There are other benefits to having local chapters. Guest speakers (such as myself) can be invited to present to the assembled group. This is a learning opportunity for the members that is very difficult or impossible to obtain without the existence of the local chapter. Experts from the community can be invited to share their knowledge in a wide variety of topics. Granted, much of the same information might be available on the internet, but being able to interact with a live person, ask them questions, and get instant feedback from them as well as the other members of the group is a much better way to learn. Writer groups are a popular alternative but they tend to focus on reading and commenting on what the members are currently working on. They have their place in a writer's life, but attending a chapter meeting dedicated to your chosen genre can provide additional benefits.

I learned a lot by accepting the invitation and I’m very glad I was invited. I came away with a whole different view of what it means to be a romance writer. They are hard-working, authors dedicated to producing a professional product for their readers. If you are a writer of science fiction, fantasy, romance, or any other specific genre, you should seriously consider making a visit to a meeting of another genre’s writers – if you can find one. You will walk away a better person.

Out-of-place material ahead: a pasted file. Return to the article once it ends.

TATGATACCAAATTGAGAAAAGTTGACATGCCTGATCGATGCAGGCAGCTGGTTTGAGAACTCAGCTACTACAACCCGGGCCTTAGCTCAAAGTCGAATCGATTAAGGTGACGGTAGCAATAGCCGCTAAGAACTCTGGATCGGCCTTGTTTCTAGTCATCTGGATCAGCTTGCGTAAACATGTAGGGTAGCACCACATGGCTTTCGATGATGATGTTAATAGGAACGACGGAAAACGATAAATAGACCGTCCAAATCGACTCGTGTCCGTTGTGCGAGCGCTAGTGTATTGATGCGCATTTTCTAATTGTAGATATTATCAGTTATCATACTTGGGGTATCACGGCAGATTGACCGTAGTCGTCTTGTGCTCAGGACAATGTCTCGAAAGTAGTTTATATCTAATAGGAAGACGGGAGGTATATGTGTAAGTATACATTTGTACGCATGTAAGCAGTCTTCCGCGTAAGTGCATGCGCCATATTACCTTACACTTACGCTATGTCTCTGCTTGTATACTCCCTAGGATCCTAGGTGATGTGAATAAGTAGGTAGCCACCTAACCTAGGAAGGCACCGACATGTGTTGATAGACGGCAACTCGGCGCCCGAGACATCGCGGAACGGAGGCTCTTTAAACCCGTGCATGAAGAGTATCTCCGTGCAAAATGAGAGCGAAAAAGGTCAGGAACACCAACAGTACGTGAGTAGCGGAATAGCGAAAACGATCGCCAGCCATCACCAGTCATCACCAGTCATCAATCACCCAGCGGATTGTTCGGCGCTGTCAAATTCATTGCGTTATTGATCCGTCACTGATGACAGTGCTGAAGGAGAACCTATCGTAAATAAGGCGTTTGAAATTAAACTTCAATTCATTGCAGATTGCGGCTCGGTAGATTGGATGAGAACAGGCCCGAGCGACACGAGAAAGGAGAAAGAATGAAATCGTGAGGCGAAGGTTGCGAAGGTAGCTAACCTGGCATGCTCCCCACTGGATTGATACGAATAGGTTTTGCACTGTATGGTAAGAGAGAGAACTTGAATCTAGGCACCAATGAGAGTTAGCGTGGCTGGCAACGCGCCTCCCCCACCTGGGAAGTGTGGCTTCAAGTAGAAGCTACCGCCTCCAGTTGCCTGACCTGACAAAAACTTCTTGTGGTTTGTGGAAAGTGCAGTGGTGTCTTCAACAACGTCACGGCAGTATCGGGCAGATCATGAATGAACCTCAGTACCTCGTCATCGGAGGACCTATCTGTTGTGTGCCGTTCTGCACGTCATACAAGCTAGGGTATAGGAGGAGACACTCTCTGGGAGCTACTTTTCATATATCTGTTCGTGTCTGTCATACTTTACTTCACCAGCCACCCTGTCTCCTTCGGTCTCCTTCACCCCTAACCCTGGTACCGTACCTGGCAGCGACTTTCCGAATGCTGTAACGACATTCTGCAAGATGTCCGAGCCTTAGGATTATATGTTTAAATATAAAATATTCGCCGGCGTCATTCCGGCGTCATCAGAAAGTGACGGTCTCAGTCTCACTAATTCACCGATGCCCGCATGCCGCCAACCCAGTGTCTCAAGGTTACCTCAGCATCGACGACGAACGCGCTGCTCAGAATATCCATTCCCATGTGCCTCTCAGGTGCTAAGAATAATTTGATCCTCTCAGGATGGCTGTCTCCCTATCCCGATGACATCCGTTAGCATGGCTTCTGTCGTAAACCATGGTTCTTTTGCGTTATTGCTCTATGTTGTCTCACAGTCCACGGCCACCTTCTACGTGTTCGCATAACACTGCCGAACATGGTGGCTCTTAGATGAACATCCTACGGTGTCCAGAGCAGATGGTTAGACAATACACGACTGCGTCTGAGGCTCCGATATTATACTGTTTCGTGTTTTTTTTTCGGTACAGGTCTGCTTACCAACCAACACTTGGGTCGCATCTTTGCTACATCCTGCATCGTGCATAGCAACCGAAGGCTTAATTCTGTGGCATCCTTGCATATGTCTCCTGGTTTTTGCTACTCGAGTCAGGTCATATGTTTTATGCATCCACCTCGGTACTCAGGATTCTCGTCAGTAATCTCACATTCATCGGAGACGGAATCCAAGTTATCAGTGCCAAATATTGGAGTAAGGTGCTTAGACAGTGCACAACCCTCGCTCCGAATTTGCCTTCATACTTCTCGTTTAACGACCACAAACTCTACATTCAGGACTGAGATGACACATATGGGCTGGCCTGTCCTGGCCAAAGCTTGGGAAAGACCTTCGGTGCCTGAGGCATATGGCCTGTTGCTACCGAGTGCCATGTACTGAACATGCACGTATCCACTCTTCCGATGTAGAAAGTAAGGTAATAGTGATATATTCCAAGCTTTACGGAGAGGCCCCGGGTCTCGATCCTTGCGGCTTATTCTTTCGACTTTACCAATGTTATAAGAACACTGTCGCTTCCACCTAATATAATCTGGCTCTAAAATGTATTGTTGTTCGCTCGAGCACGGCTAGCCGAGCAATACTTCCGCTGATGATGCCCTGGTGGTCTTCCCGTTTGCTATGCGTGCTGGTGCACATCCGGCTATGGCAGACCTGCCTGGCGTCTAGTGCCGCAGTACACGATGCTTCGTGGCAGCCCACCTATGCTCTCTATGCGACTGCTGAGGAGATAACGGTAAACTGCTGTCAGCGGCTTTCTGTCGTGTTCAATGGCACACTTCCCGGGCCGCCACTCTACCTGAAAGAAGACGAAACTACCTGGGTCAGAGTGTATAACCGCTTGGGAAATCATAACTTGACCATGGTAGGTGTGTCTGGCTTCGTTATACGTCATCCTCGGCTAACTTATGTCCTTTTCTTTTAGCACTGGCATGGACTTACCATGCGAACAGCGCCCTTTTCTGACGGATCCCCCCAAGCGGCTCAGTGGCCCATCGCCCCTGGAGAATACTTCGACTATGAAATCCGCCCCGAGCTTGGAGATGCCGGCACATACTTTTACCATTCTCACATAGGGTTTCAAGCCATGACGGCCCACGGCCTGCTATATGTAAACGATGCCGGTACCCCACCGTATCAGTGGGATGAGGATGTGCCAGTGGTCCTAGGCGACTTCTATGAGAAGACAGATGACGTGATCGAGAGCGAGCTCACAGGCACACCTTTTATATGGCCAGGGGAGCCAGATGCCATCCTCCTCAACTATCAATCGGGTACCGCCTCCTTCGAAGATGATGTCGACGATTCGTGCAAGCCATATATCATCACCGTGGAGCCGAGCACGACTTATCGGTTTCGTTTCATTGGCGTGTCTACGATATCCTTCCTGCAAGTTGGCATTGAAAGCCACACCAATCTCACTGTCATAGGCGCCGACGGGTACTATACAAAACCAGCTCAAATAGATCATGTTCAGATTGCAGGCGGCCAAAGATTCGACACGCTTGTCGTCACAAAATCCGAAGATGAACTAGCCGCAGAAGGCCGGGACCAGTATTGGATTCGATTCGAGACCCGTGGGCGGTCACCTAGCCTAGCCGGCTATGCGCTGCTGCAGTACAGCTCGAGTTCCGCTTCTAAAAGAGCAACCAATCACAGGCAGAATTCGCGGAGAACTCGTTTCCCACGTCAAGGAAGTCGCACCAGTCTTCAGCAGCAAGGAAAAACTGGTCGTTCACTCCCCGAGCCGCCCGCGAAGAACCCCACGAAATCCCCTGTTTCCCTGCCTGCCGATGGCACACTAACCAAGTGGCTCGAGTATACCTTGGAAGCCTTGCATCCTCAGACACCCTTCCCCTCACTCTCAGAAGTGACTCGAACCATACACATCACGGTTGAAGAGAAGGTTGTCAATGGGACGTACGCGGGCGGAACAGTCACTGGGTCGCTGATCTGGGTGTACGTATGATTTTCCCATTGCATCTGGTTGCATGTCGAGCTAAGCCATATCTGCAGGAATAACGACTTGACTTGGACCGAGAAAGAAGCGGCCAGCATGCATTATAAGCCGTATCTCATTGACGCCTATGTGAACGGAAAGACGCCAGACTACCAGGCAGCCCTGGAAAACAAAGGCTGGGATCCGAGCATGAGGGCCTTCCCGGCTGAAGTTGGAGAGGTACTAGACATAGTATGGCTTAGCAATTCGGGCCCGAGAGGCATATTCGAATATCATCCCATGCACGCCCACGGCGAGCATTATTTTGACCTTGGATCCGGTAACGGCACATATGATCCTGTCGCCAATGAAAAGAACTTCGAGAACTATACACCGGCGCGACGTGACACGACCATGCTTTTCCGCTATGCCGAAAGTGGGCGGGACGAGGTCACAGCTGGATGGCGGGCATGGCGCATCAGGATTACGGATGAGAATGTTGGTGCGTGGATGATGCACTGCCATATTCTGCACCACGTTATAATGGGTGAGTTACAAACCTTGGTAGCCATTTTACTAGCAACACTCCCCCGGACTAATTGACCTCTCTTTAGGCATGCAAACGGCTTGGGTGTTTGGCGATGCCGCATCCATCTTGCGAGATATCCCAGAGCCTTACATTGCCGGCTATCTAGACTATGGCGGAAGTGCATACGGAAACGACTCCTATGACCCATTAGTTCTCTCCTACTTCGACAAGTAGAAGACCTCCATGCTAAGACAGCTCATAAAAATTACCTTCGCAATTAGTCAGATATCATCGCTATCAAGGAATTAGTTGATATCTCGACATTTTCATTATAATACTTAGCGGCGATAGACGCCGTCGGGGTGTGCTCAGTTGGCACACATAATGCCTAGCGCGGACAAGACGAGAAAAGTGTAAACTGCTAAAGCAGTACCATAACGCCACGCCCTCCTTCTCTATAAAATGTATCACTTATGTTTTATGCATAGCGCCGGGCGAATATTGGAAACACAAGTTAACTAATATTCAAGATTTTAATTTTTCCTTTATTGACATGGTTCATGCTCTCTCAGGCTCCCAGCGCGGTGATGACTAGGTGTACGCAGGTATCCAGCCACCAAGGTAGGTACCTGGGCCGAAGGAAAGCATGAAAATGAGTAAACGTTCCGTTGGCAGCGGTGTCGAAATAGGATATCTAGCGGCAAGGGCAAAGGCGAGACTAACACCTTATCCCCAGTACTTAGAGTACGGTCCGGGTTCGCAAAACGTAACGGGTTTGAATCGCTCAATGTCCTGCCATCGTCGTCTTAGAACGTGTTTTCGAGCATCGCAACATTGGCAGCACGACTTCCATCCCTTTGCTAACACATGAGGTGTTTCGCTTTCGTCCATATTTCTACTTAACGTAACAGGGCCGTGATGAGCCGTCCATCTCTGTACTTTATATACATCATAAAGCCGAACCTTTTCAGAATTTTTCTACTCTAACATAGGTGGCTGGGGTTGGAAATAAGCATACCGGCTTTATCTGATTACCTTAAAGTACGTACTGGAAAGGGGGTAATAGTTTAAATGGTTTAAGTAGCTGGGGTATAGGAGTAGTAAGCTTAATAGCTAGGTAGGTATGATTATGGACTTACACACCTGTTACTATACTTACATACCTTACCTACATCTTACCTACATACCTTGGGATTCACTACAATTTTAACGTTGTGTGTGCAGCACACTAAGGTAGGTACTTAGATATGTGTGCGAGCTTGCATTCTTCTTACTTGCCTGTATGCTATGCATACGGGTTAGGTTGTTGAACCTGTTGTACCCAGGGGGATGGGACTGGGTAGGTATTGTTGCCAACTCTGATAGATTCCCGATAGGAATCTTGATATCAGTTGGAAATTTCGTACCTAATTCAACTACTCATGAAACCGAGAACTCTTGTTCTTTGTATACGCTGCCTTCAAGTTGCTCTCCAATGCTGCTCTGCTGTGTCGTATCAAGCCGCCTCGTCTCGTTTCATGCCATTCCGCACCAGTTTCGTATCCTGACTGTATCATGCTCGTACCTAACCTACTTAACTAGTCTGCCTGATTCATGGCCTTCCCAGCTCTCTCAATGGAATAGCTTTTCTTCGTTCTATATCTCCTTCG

There is one more thing I learned the other day I would like to share with you. I have always viewed indie-publishers and self-publishers as one and the same. One of the authors pointed out that being an indie-publisher means you are an “independent-publisher”. This means you go through all the same steps as a traditional publisher but you are responsible for the cost of these steps (editing, proofing, cover development, marketing, etc.). A self-published person, on the other hand, is someone who simply self-publishes a book. They tend to skip the other steps that turn a good book into a professional product. Although I’m not sure I agree with this definition, I found it interesting that this particular author made the distinction. It’s the difference between being or not being a professional. I would be interested to hear your thoughts on this.

Perhaps I should begin identifying myself as a professionally self-published author, but that sounds like too much of a mouthful!

Time to get back to finishing Dragonverse Origins.